18 Mar 2013
- Written by Brad Watkins
There has been much written and said about the March 30th planned rally of the KKK. This rally is inspired by recent Memphis City Council action changing the names of three Confederate parks, Nathan Bedford Forrest Park, Jefferson Davis Park and Confederate Park. The parks were given temporary placeholder names and their permanent names will be decided later with a great deal of promised public input.
These facts have been presented and these stories covered in the media and discussed in our workplaces, classrooms, places of worship and homes. Yet, it falls to the public, to the people of Memphis and Shelby County to answer one pivotal question. What is to be our response to this?
Some very sincere and passionate people believe in being at the scene of the Klan rally to show publicly and assertively that hate mongers such as the Klan and their ilk are neither welcome or wanted within our community. I personally don't propose that people go to the KKK event and counter protest. I think for many the spectre of violence at the 1998 Klan rally gives many in our community, especially those with children, pause.
I also fear that it only plays into the Klan's strategy and goals. And in dealing with those who profit off of division and hatred it is important to understand their tactics and agendas. What does the Klan want?
They announce their plans of a massive rally far enough in advance so that the media coverage runs like wildfire. They do this to try and use this event to provoke our City and our people to rash action and to attempt to instigate violence and feed off the continued news coverage that they will receive on the day of said event.
So, in my view the best thing to do would be to have a bigger and positive mass gathering away from their little show. An event that was creative and so large that it would draw as much media as possible away from covering the Klan in the first place. Make their event the lesser of the two and dominate the coverage.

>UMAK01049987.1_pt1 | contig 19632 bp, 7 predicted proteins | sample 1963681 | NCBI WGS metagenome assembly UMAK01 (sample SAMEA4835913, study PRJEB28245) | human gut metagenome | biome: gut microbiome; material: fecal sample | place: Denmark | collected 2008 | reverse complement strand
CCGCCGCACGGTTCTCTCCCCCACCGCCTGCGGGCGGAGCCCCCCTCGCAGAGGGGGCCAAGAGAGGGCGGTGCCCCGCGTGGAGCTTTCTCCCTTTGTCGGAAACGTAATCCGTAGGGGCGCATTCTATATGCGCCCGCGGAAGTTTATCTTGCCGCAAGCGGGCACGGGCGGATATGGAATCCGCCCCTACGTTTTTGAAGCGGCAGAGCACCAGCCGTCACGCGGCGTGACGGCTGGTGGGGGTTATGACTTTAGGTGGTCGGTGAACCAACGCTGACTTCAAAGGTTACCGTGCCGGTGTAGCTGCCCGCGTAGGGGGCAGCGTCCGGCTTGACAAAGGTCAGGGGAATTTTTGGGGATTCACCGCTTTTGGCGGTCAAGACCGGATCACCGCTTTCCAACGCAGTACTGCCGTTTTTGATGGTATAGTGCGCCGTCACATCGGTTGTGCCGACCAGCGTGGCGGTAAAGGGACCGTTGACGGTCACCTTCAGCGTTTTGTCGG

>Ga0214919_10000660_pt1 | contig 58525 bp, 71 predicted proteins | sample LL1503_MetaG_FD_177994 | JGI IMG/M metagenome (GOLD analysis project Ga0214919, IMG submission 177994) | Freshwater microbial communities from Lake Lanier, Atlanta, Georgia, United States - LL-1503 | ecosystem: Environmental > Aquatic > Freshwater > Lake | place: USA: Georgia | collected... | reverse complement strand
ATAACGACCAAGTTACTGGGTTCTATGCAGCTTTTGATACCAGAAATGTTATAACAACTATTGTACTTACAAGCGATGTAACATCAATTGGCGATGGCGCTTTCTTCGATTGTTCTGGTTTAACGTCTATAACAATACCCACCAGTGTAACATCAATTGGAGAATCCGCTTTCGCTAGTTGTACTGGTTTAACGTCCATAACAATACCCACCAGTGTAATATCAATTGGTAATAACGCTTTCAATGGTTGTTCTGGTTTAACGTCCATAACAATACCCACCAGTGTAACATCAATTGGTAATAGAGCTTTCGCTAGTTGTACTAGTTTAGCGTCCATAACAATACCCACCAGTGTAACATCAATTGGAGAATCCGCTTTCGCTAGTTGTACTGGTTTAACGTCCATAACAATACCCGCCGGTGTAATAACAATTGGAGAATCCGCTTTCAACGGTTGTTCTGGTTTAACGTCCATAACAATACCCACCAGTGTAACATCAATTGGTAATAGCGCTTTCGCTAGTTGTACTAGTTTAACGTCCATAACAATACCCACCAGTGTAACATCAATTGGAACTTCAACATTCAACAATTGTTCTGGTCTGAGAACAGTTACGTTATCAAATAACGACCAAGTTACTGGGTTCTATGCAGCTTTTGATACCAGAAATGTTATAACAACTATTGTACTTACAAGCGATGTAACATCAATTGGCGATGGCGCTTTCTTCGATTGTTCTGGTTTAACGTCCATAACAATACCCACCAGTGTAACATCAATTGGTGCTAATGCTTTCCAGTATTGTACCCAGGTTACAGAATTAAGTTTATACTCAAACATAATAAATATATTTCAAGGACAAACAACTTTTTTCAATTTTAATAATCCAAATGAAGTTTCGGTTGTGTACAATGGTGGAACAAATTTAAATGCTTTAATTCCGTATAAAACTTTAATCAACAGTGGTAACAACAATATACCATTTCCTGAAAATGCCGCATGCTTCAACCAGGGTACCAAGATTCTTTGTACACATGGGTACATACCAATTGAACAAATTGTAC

I also strongly feel that... this event cannot simply be some feel good love-fest that speaks to false progress on race relations. That would be false and disingenuous. The fact is our city has a long way to go before the wounds of the past can be fully healed. This event should be centered on building a multiracial nonviolent movement to oppose bigotry and discrimination in our city for the long haul.
That is why I am glad to know that there is an effort to create and promote such an event here in our community. On March 30th at the Memphis Fairgrounds from 10 a.m. to 7 p.m. is the date and time of an unprecedented communitywide partnership under the banner of HEART OF THE CITY.
HEART OF THE CITY will provide an event that is open freely to the public, safe and family friendly. This event will not only have great music, dance, food and culture, but most of all have focus on building a long-term movement that opposes racism and discrimination of any kind in our city on March 30 and everyday thereafter. This pivotal section of the event is the first annual MEMPHIS UNITED: People's Conference on Race and Equality.
This will be a space where the greater community can hold substantial conversations and dialog about racism – both interpersonal and systemic – in our community. There would also be a rich selection of workshops and trainings available around grassroots organizing, nonviolent direct action, mindful communication, anti-racism and anti-oppression organizing and understanding privilege.
What we cannot have is a lot of energy and passion being expended in the name of fighting racism that all goes away the next day, Easter Sunday; or worse, a repeat of the violence of 1998.
Let's make this Resurrection Sunday a resurrection of our community's commitment to building the beloved community. The event is free and I do so hope that Memphians of all races will attend and bring your children and most of all join the work of ending our city's legacy of hate.
I urge all of us to be mindful and do nothing that would play into the hands of racists and for all of us to act responsibly in the coming days.
Peace, Salaam, Shalom.
(Brad Watkins is Organizing Director at the Mid-South Peace and Justice Center. Contact him at 901-725-4990, office; 901-495-0818, cell.)